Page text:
Cotinus Species, European Smoke Tree, Cooke's Purple Smoketree

Cotinus coggygria

Family: Anacardiaceae (an-a-kard-ee-AY-see-ee) (Info)
Genus: Cotinus (ko-TYE-nus) (Info)
Species: coggygria (kog-GY-gree-uh) (Info)
Synonym:Cotinus arenaria
Synonym:Cotinus cinerea
Synonym:Cotinus coriaria
Synonym:Cotinus cotinus
Synonym:Cotinus velutina
View this plant in a garden



Water Requirements:

Average Water Needs; Water regularly; do not overwater

Sun Exposure:

Full Sun


Unknown - Tell us

Foliage Color:



12-15 ft. (3.6-4.7 m)


12-15 ft. (3.6-4.7 m)


USDA Zone 4a: to -34.4 C (-30 F)

USDA Zone 4b: to -31.6 C (-25 F)

USDA Zone 5a: to -28.8 C (-20 F)

USDA Zone 5b: to -26.1 C (-15 F)

USDA Zone 6a: to -23.3 C (-10 F)

USDA Zone 6b: to -20.5 C (-5 F)

USDA Zone 7a: to -17.7 C (0 F)

USDA Zone 7b: to -14.9 C (5 F)

USDA Zone 8a: to -12.2 C (10 F)

USDA Zone 8b: to -9.4 C (15 F)

USDA Zone 9a: to -6.6 C (20 F)

USDA Zone 9b: to -3.8 C (25 F)

USDA Zone 10a: to -1.1 C (30 F)

USDA Zone 10b: to 1.7 C (35 F)

Where to Grow:

Unknown - Tell us


Handling plant may cause skin irritation or allergic reaction

Bloom Color:


Medium Purple

Bloom Characteristics:

Unknown - Tell us

Bloom Size:

Unknown - Tell us

Bloom Time:

Late Spring/Early Summer

Other details:

Unknown - Tell us

Soil pH requirements:

6.1 to 6.5 (mildly acidic)

6.6 to 7.5 (neutral)

7.6 to 7.8 (mildly alkaline)

Patent Information:


Propagation Methods:

By dividing the rootball

From softwood cuttings

From seed; direct sow outdoors in fall

From seed; winter sow in vented containers, coldframe or unheated greenhouse

From seed; sow indoors before last frost

From seed; direct sow after last frost

Seed Collecting:

Allow seedheads to dry on plants; remove and collect seeds

N/A: plant does not set seed, flowers are sterile, or plants will not come true from seed


This plant is said to grow outdoors in the following regions:

Pelham, Alabama

Prescott, Arizona

Clovis, California

Hesperia, California

Long Beach, California

NORTH FORK, California

Penn Valley, California

Centerville, Georgia

Decatur, Georgia

Fayetteville, Georgia

Marietta, Georgia

Boise, Idaho

Aurora, Illinois

Hancock, Iowa

Barbourville, Kentucky

Calvert City, Kentucky

Fort Thomas, Kentucky

Camden, Maine

Jamaica Plain, Massachusetts

Mendon, Massachusetts

Sterling, Massachusetts

Wareham, Massachusetts

Fennville, Michigan

Minneapolis, Minnesota(3 reports)

Republic, Missouri

Springfield, Missouri

Polson, Montana

Omaha, Nebraska

Sparks, Nevada

Kingston, New Hampshire

Goshen, New York

Medina, New York

Sodus, New York

West Kill, New York

Columbus, North Carolina

Sanford, North Carolina

Vale, North Carolina

Walkertown, North Carolina

Cincinnati, Ohio

Loveland, Ohio

Jay, Oklahoma

Portland, Oregon

Camp Hill, Pennsylvania

Watsontown, Pennsylvania

Wilkes Barre, Pennsylvania

Lenoir City, Tennessee

Mc Minnville, Tennessee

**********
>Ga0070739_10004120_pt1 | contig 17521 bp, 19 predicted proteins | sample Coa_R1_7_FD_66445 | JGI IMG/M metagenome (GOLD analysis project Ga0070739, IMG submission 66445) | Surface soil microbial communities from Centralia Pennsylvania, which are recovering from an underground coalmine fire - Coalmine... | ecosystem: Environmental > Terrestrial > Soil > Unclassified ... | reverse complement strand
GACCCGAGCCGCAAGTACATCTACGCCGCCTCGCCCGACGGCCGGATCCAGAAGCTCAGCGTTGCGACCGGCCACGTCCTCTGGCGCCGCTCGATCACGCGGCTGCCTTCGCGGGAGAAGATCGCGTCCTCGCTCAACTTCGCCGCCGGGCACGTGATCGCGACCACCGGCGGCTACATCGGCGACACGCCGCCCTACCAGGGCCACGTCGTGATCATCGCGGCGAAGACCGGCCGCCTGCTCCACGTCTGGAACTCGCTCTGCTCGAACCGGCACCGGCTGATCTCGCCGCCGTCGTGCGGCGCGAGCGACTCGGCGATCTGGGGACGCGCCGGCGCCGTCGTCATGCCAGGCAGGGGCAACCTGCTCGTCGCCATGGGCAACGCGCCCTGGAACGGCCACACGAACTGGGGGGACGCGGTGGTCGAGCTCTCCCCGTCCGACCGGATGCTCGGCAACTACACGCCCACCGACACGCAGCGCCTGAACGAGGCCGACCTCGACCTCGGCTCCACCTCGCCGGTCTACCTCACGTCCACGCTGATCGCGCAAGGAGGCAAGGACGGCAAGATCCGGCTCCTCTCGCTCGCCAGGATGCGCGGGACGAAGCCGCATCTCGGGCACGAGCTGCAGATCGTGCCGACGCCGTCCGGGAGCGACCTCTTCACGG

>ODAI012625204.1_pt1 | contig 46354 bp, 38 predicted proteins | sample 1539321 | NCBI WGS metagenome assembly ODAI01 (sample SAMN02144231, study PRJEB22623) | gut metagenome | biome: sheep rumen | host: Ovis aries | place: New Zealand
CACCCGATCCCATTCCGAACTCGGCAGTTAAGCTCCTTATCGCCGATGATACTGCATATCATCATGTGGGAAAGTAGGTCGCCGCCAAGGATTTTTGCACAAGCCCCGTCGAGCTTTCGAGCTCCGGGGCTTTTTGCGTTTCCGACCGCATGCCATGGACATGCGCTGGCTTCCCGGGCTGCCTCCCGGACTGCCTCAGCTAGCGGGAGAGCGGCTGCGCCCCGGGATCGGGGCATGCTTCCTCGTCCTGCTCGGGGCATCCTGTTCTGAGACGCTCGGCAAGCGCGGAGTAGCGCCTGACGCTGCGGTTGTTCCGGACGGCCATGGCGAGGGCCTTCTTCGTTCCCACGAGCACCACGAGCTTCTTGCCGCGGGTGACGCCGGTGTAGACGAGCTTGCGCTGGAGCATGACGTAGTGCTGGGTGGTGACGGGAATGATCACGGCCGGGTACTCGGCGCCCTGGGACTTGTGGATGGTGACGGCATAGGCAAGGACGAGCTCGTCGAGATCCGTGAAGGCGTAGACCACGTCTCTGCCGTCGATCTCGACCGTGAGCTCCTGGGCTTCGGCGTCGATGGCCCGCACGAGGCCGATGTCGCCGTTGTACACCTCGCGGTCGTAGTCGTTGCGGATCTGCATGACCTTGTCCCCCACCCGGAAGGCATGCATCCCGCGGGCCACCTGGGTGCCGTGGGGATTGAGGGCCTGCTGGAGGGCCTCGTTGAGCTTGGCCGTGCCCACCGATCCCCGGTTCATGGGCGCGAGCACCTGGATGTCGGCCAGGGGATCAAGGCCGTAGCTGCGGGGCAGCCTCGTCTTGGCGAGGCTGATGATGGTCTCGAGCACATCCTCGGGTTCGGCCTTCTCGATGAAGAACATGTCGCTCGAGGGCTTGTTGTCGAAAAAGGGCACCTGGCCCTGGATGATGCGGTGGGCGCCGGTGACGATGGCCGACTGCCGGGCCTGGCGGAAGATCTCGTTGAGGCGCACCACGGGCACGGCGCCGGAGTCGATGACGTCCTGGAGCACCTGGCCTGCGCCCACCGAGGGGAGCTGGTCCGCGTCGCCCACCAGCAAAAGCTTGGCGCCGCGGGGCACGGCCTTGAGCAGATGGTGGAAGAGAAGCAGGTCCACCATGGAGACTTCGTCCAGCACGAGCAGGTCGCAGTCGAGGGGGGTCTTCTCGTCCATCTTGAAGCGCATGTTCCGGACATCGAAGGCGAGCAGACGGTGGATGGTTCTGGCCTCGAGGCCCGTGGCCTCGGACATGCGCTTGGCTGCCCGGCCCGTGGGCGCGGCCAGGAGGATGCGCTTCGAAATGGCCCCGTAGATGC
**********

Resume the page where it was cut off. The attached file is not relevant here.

Iredell, Texas

Overton, Texas

Tooele, Utah

Leesburg, Virginia

Bellevue, Washington

show all

Gardeners' Notes:


On May 24, 2015, coriaceous from ROSLINDALE, MA wrote:

A tough, adaptable shrub. The colored-leaf forms, purple or chartreuse, are exceptional foliage plants. May be cut back very hard in early spring to encourage branching and restrain height---this also prevents the development of flowering and the "smoke" seeds.


On May 24, 2015, Meig from Timnath, CO (Zone 5b) wrote:

Does not do well on my windy property. Planted as tree, with one main trunk, it died down to the ground the first winter. I was going to compost it, but noticed it was growing from the base again so I left it. It gets long whip-like branches in the spring and summer, but they all die and dry out over the winter, so have to be cut down every spring. The plant sends up shoots again from the roots. I've left it in the ground for at least 5 years now and every year is the same. I never get the smoke-like flowers. I have seen no new growth yet this season so I'm not even sure it made it through this past winter. I really wanted this to succeed, so I'm pretty disappointed in it.


On Oct 7, 2012, rosalma from Mendon, MA wrote:

I planted the lime green variety (very light pink flowers) in 2004. Continually grew taller (about 15 ft.) each year with very long whips. I planted it in front of a kitchen window where I would always have it in view (love the color - also changes to a peachy green in fall). However the taller it grew, the less I liked it because it was actually too close to the window (about 8 feet away), and hid some beautiful plants on the incline that is in back of it). I was too afraid to trim or cut back, but after getting more knowledge re: this plant, I basically cut it all back to about 3 ft. this past March. Because it takes such a long time to leaf out (one of the last in Spring), I was fearful I had killed it. By mid-May it was in full leaf and absolutely perfect for me at that height. It ... read more